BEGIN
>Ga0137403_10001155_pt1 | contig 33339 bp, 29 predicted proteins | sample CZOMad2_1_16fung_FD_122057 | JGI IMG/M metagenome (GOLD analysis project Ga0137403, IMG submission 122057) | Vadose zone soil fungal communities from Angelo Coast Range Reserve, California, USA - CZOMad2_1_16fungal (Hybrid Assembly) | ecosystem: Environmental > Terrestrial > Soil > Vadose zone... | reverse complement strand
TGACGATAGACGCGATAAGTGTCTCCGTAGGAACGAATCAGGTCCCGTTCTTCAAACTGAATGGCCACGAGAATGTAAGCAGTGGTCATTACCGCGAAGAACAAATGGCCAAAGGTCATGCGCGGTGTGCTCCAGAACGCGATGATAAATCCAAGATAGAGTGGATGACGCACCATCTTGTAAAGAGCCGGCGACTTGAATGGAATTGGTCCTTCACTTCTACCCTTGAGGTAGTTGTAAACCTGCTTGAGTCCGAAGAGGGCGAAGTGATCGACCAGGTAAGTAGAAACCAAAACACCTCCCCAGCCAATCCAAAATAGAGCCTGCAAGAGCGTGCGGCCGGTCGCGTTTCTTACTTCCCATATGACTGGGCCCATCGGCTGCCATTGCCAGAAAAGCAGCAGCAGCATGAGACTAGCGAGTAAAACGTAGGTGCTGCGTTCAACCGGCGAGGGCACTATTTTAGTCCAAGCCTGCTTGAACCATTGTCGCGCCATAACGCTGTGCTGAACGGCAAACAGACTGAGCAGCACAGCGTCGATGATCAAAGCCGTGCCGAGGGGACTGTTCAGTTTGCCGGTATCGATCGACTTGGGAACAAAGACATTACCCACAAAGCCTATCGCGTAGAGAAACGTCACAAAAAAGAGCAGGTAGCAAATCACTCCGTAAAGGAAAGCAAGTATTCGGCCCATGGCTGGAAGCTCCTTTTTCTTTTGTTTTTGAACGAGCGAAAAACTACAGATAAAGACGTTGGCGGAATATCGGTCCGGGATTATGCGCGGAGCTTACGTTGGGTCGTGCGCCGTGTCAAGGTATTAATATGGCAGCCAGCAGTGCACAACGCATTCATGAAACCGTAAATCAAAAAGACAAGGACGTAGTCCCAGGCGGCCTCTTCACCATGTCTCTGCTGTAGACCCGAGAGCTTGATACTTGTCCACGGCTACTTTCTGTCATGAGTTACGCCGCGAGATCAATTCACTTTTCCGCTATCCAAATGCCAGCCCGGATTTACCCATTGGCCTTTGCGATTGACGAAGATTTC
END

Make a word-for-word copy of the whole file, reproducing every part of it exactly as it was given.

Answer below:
>Ga0137403_10001155_pt1 | contig 33339 bp, 29 predicted proteins | sample CZOMad2_1_16fung_FD_122057 | JGI IMG/M metagenome (GOLD analysis project Ga0137403, IMG submission 122057) | Vadose zone soil fungal communities from Angelo Coast Range Reserve, California, USA - CZOMad2_1_16fungal (Hybrid Assembly) | ecosystem: Environmental > Terrestrial > Soil > Vadose zone... | reverse complement strand
TGACGATAGACGCGATAAGTGTCTCCGTAGGAACGAATCAGGTCCCGTTCTTCAAACTGAATGGCCACGAGAATGTAAGCAGTGGTCATTACCGCGAAGAACAAATGGCCAAAGGTCATGCGCGGTGTGCTCCAGAACGCGATGATAAATCCAAGATAGAGTGGATGACGCACCATCTTGTAAAGAGCCGGCGACTTGAATGGAATTGGTCCTTCACTTCTACCCTTGAGGTAGTTGTAAACCTGCTTGAGTCCGAAGAGGGCGAAGTGATCGACCAGGTAAGTAGAAACCAAAACACCTCCCCAGCCAATCCAAAATAGAGCCTGCAAGAGCGTGCGGCCGGTCGCGTTTCTTACTTCCCATATGACTGGGCCCATCGGCTGCCATTGCCAGAAAAGCAGCAGCAGCATGAGACTAGCGAGTAAAACGTAGGTGCTGCGTTCAACCGGCGAGGGCACTATTTTAGTCCAAGCCTGCTTGAACCATTGTCGCGCCATAACGCTGTGCTGAACGGCAAACAGACTGAGCAGCACAGCGTCGATGATCAAAGCCGTGCCGAGGGGACTGTTCAGTTTGCCGGTATCGATCGACTTGGGAACAAAGACATTACCCACAAAGCCTATCGCGTAGAGAAACGTCACAAAAAAGAGCAGGTAGCAAATCACTCCGTAAAGGAAAGCAAGTATTCGGCCCATGGCTGGAAGCTCCTTTTTCTTTTGTTTTTGAACGAGCGAAAAACTACAGATAAAGACGTTGGCGGAATATCGGTCCGGGATTATGCGCGGAGCTTACGTTGGGTCGTGCGCCGTGTCAAGGTATTAATATGGCAGCCAGCAGTGCACAACGCATTCATGAAACCGTAAATCAAAAAGACAAGGACGTAGTCCCAGGCGGCCTCTTCACCATGTCTCTGCTGTAGACCCGAGAGCTTGATACTTGTCCACGGCTACTTTCTGTCATGAGTTACGCCGCGAGATCAATTCACTTTTCCGCTATCCAAATGCCAGCCCGGATTTACCCATTGGCCTTTGCGATTGACGAAGATTTC